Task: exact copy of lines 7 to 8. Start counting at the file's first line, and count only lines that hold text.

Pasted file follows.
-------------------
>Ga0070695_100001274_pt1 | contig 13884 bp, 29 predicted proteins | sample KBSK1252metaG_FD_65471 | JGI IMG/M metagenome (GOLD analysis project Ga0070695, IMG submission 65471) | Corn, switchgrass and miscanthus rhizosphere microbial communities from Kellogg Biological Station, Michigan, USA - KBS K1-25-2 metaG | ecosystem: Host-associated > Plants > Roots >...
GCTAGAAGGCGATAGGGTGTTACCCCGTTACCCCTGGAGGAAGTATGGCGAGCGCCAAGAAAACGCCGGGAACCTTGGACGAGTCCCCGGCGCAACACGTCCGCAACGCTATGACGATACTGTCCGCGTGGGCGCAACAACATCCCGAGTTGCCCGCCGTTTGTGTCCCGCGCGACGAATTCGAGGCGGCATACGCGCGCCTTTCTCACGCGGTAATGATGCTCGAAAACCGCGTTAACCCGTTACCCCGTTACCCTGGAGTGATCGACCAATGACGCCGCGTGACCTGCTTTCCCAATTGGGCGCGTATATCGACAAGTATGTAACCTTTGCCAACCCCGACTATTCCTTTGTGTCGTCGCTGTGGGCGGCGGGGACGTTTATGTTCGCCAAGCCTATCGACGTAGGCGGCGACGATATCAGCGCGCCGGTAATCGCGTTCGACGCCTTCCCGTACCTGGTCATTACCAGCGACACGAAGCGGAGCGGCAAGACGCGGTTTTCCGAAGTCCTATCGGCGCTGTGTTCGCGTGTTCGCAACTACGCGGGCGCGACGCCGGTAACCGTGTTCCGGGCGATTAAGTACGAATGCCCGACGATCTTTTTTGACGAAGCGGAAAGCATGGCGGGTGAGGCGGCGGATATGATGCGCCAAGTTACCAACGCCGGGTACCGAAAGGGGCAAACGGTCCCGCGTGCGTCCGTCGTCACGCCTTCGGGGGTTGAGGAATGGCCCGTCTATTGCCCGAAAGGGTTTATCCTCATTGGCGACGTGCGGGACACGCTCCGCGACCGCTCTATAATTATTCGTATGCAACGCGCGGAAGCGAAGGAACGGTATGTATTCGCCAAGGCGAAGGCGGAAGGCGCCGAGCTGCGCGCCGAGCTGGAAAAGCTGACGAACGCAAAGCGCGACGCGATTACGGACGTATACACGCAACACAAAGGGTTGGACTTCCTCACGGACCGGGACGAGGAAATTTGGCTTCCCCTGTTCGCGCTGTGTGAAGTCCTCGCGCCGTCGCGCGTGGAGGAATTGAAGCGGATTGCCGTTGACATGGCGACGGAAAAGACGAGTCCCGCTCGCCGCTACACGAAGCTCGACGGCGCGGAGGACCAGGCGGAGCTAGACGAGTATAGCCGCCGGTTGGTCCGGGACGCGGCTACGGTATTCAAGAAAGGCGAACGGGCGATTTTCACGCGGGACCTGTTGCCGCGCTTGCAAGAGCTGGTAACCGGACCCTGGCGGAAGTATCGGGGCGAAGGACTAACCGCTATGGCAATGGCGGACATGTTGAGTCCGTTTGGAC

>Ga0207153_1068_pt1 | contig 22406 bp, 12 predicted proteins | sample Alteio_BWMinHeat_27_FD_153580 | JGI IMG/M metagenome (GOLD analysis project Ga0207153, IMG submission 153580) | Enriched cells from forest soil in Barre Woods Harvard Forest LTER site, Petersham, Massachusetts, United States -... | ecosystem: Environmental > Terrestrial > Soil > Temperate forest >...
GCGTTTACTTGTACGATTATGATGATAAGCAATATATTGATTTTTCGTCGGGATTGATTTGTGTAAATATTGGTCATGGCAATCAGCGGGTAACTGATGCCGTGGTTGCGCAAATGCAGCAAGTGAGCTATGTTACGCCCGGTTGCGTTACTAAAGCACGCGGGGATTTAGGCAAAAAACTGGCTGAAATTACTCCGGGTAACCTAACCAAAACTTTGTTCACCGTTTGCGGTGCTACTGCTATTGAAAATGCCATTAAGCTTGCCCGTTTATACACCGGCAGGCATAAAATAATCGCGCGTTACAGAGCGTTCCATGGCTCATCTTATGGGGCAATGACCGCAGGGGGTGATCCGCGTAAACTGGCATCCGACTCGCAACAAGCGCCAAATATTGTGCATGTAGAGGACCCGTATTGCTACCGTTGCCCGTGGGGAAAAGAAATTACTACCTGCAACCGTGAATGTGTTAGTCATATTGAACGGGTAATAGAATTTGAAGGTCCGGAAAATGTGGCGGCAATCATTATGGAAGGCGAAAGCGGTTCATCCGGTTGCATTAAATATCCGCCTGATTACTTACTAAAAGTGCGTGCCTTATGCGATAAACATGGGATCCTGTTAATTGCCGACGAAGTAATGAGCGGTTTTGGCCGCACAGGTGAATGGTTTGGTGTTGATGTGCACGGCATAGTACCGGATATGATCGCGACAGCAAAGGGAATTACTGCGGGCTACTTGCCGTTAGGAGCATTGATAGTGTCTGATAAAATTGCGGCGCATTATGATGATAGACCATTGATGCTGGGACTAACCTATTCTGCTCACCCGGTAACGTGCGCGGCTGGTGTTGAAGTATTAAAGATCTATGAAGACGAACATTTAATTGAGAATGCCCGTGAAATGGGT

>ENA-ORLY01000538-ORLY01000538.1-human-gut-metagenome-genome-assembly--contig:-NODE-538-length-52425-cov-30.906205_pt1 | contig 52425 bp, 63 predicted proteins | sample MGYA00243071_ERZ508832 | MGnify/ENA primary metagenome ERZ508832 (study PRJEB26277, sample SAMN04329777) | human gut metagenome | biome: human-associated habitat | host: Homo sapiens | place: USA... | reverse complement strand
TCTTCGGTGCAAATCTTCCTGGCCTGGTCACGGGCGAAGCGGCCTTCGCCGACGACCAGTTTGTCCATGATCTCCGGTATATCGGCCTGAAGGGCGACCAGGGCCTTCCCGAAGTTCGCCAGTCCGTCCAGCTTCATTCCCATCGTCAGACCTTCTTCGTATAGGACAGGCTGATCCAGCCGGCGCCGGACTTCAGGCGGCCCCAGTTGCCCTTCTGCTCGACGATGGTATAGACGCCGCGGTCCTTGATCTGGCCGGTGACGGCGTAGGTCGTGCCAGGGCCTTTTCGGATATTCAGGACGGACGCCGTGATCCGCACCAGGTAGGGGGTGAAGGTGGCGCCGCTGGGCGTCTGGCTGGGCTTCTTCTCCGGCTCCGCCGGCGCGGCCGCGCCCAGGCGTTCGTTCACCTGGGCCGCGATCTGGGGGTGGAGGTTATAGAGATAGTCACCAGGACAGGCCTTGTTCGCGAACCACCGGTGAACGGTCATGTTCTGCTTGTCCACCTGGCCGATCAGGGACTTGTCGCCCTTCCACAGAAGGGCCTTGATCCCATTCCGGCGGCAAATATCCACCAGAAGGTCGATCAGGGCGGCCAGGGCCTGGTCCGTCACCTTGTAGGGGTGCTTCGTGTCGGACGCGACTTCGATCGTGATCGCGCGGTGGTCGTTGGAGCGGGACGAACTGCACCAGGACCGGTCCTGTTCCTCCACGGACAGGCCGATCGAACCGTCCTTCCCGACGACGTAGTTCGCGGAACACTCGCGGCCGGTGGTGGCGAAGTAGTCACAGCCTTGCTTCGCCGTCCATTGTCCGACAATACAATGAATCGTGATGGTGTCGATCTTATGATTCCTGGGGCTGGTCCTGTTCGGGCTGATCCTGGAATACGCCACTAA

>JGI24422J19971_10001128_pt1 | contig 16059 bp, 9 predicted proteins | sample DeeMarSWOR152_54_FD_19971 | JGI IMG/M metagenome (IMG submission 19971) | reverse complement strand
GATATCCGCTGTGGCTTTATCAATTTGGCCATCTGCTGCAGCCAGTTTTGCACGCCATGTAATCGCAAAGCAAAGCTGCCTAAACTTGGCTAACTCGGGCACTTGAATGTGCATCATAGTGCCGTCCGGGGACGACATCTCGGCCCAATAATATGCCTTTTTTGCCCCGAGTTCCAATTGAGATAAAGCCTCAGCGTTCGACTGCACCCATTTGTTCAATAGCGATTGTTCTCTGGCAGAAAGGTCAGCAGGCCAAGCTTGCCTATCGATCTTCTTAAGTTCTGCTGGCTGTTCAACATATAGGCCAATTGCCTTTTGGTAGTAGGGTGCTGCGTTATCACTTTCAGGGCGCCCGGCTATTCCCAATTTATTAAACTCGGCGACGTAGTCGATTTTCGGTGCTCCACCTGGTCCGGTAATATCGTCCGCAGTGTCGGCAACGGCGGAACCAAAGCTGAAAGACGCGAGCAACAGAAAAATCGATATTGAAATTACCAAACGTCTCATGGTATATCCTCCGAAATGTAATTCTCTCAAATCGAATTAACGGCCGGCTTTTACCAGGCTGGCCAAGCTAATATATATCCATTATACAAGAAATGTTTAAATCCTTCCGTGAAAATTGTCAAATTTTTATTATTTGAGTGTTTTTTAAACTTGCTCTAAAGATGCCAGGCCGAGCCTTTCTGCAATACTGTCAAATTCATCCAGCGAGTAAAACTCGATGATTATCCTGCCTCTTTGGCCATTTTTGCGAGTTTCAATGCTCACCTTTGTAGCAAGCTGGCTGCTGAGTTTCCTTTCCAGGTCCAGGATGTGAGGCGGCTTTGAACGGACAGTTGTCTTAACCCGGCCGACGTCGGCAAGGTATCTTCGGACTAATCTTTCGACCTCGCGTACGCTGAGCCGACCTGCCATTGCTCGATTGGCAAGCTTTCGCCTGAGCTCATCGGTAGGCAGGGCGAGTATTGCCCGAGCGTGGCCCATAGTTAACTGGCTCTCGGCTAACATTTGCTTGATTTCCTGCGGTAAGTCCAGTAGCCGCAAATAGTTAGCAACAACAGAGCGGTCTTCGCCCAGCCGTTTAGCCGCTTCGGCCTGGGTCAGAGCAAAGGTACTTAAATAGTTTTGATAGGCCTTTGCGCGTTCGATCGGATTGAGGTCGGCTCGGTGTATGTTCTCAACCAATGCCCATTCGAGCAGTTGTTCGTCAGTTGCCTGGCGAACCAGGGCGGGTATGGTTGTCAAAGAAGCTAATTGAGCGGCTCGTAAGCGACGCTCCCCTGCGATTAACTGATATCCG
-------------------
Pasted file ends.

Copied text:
>JGI24422J19971_10001128_pt1 | contig 16059 bp, 9 predicted proteins | sample DeeMarSWOR152_54_FD_19971 | JGI IMG/M metagenome (IMG submission 19971) | reverse complement strand
GATATCCGCTGTGGCTTTATCAATTTGGCCATCTGCTGCAGCCAGTTTTGCACGCCATGTAATCGCAAAGCAAAGCTGCCTAAACTTGGCTAACTCGGGCACTTGAATGTGCATCATAGTGCCGTCCGGGGACGACATCTCGGCCCAATAATATGCCTTTTTTGCCCCGAGTTCCAATTGAGATAAAGCCTCAGCGTTCGACTGCACCCATTTGTTCAATAGCGATTGTTCTCTGGCAGAAAGGTCAGCAGGCCAAGCTTGCCTATCGATCTTCTTAAGTTCTGCTGGCTGTTCAACATATAGGCCAATTGCCTTTTGGTAGTAGGGTGCTGCGTTATCACTTTCAGGGCGCCCGGCTATTCCCAATTTATTAAACTCGGCGACGTAGTCGATTTTCGGTGCTCCACCTGGTCCGGTAATATCGTCCGCAGTGTCGGCAACGGCGGAACCAAAGCTGAAAGACGCGAGCAACAGAAAAATCGATATTGAAATTACCAAACGTCTCATGGTATATCCTCCGAAATGTAATTCTCTCAAATCGAATTAACGGCCGGCTTTTACCAGGCTGGCCAAGCTAATATATATCCATTATACAAGAAATGTTTAAATCCTTCCGTGAAAATTGTCAAATTTTTATTATTTGAGTGTTTTTTAAACTTGCTCTAAAGATGCCAGGCCGAGCCTTTCTGCAATACTGTCAAATTCATCCAGCGAGTAAAACTCGATGATTATCCTGCCTCTTTGGCCATTTTTGCGAGTTTCAATGCTCACCTTTGTAGCAAGCTGGCTGCTGAGTTTCCTTTCCAGGTCCAGGATGTGAGGCGGCTTTGAACGGACAGTTGTCTTAACCCGGCCGACGTCGGCAAGGTATCTTCGGACTAATCTTTCGACCTCGCGTACGCTGAGCCGACCTGCCATTGCTCGATTGGCAAGCTTTCGCCTGAGCTCATCGGTAGGCAGGGCGAGTATTGCCCGAGCGTGGCCCATAGTTAACTGGCTCTCGGCTAACATTTGCTTGATTTCCTGCGGTAAGTCCAGTAGCCGCAAATAGTTAGCAACAACAGAGCGGTCTTCGCCCAGCCGTTTAGCCGCTTCGGCCTGGGTCAGAGCAAAGGTACTTAAATAGTTTTGATAGGCCTTTGCGCGTTCGATCGGATTGAGGTCGGCTCGGTGTATGTTCTCAACCAATGCCCATTCGAGCAGTTGTTCGTCAGTTGCCTGGCGAACCAGGGCGGGTATGGTTGTCAAAGAAGCTAATTGAGCGGCTCGTAAGCGACGCTCCCCTGCGATTAACTGATATCCG